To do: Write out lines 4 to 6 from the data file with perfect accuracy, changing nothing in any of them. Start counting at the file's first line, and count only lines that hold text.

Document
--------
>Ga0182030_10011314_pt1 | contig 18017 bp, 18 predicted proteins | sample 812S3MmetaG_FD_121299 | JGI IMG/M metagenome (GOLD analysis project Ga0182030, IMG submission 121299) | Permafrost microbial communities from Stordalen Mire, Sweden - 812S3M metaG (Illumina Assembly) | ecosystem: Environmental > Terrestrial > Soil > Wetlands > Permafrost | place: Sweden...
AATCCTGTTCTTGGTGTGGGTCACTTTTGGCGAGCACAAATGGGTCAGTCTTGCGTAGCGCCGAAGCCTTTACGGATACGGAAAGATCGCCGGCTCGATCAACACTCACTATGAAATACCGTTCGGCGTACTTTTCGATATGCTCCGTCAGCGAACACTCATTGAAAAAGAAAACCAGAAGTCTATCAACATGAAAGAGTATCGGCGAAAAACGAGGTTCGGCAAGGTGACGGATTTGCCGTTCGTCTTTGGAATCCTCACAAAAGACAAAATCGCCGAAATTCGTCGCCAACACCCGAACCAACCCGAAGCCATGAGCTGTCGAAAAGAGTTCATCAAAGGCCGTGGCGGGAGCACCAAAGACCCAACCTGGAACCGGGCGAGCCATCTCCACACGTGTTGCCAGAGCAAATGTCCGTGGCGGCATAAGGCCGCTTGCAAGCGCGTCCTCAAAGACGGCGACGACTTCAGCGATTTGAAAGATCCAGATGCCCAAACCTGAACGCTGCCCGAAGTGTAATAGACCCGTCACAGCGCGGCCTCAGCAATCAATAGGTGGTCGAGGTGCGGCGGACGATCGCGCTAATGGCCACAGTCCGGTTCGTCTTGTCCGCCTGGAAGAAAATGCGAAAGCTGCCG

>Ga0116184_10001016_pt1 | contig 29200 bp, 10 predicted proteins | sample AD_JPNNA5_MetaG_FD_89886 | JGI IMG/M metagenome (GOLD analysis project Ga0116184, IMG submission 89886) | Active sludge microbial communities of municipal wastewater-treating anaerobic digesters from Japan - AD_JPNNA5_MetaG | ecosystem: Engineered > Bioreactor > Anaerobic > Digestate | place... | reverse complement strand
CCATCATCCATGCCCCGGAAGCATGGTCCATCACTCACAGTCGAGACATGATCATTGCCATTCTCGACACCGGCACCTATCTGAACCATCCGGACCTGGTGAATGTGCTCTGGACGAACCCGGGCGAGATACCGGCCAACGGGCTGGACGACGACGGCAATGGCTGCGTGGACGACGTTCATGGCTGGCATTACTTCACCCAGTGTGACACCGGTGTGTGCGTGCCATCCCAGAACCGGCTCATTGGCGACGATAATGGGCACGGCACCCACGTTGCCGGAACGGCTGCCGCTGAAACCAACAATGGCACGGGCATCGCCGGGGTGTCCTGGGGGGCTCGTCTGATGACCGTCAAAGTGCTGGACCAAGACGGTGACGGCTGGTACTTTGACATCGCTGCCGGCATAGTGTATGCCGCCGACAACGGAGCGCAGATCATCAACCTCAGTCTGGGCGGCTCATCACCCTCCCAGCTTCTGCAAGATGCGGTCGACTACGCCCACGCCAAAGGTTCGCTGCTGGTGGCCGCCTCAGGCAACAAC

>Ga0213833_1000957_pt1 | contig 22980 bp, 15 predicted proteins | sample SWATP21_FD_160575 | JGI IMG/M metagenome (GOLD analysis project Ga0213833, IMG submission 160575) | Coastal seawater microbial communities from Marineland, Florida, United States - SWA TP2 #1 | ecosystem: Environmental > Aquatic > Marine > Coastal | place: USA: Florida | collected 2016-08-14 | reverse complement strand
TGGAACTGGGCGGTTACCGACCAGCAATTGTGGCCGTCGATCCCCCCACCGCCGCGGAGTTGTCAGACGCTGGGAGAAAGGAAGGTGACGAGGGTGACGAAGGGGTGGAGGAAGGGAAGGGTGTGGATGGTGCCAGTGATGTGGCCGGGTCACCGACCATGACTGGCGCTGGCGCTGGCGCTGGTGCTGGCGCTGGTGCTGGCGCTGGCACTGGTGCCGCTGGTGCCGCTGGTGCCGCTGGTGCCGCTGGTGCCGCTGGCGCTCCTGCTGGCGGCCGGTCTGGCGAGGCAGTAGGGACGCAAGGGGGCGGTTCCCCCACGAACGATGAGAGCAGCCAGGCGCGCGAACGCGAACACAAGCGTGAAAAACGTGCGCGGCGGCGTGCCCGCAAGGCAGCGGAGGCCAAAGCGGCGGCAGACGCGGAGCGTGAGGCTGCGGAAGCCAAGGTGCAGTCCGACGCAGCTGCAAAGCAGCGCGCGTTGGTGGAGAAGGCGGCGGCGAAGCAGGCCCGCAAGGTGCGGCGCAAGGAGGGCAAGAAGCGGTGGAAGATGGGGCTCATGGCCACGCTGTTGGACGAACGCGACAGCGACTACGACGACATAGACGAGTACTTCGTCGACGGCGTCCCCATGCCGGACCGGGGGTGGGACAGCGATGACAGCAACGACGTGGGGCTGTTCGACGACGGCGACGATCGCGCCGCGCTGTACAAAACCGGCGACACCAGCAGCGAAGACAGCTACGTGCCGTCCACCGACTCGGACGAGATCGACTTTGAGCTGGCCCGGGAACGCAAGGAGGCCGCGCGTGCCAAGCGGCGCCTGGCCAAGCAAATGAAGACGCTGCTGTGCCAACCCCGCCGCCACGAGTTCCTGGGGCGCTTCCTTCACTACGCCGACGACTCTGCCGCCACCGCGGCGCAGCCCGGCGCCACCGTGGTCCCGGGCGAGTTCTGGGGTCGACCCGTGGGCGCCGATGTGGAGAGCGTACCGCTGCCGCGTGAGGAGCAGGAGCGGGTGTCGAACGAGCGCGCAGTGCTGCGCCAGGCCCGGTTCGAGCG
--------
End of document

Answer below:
CCATCATCCATGCCCCGGAAGCATGGTCCATCACTCACAGTCGAGACATGATCATTGCCATTCTCGACACCGGCACCTATCTGAACCATCCGGACCTGGTGAATGTGCTCTGGACGAACCCGGGCGAGATACCGGCCAACGGGCTGGACGACGACGGCAATGGCTGCGTGGACGACGTTCATGGCTGGCATTACTTCACCCAGTGTGACACCGGTGTGTGCGTGCCATCCCAGAACCGGCTCATTGGCGACGATAATGGGCACGGCACCCACGTTGCCGGAACGGCTGCCGCTGAAACCAACAATGGCACGGGCATCGCCGGGGTGTCCTGGGGGGCTCGTCTGATGACCGTCAAAGTGCTGGACCAAGACGGTGACGGCTGGTACTTTGACATCGCTGCCGGCATAGTGTATGCCGCCGACAACGGAGCGCAGATCATCAACCTCAGTCTGGGCGGCTCATCACCCTCCCAGCTTCTGCAAGATGCGGTCGACTACGCCCACGCCAAAGGTTCGCTGCTGGTGGCCGCCTCAGGCAACAAC

>Ga0213833_1000957_pt1 | contig 22980 bp, 15 predicted proteins | sample SWATP21_FD_160575 | JGI IMG/M metagenome (GOLD analysis project Ga0213833, IMG submission 160575) | Coastal seawater microbial communities from Marineland, Florida, United States - SWA TP2 #1 | ecosystem: Environmental > Aquatic > Marine > Coastal | place: USA: Florida | collected 2016-08-14 | reverse complement strand
TGGAACTGGGCGGTTACCGACCAGCAATTGTGGCCGTCGATCCCCCCACCGCCGCGGAGTTGTCAGACGCTGGGAGAAAGGAAGGTGACGAGGGTGACGAAGGGGTGGAGGAAGGGAAGGGTGTGGATGGTGCCAGTGATGTGGCCGGGTCACCGACCATGACTGGCGCTGGCGCTGGCGCTGGTGCTGGCGCTGGTGCTGGCGCTGGCACTGGTGCCGCTGGTGCCGCTGGTGCCGCTGGTGCCGCTGGTGCCGCTGGCGCTCCTGCTGGCGGCCGGTCTGGCGAGGCAGTAGGGACGCAAGGGGGCGGTTCCCCCACGAACGATGAGAGCAGCCAGGCGCGCGAACGCGAACACAAGCGTGAAAAACGTGCGCGGCGGCGTGCCCGCAAGGCAGCGGAGGCCAAAGCGGCGGCAGACGCGGAGCGTGAGGCTGCGGAAGCCAAGGTGCAGTCCGACGCAGCTGCAAAGCAGCGCGCGTTGGTGGAGAAGGCGGCGGCGAAGCAGGCCCGCAAGGTGCGGCGCAAGGAGGGCAAGAAGCGGTGGAAGATGGGGCTCATGGCCACGCTGTTGGACGAACGCGACAGCGACTACGACGACATAGACGAGTACTTCGTCGACGGCGTCCCCATGCCGGACCGGGGGTGGGACAGCGATGACAGCAACGACGTGGGGCTGTTCGACGACGGCGACGATCGCGCCGCGCTGTACAAAACCGGCGACACCAGCAGCGAAGACAGCTACGTGCCGTCCACCGACTCGGACGAGATCGACTTTGAGCTGGCCCGGGAACGCAAGGAGGCCGCGCGTGCCAAGCGGCGCCTGGCCAAGCAAATGAAGACGCTGCTGTGCCAACCCCGCCGCCACGAGTTCCTGGGGCGCTTCCTTCACTACGCCGACGACTCTGCCGCCACCGCGGCGCAGCCCGGCGCCACCGTGGTCCCGGGCGAGTTCTGGGGTCGACCCGTGGGCGCCGATGTGGAGAGCGTACCGCTGCCGCGTGAGGAGCAGGAGCGGGTGTCGAACGAGCGCGCAGTGCTGCGCCAGGCCCGGTTCGAGCG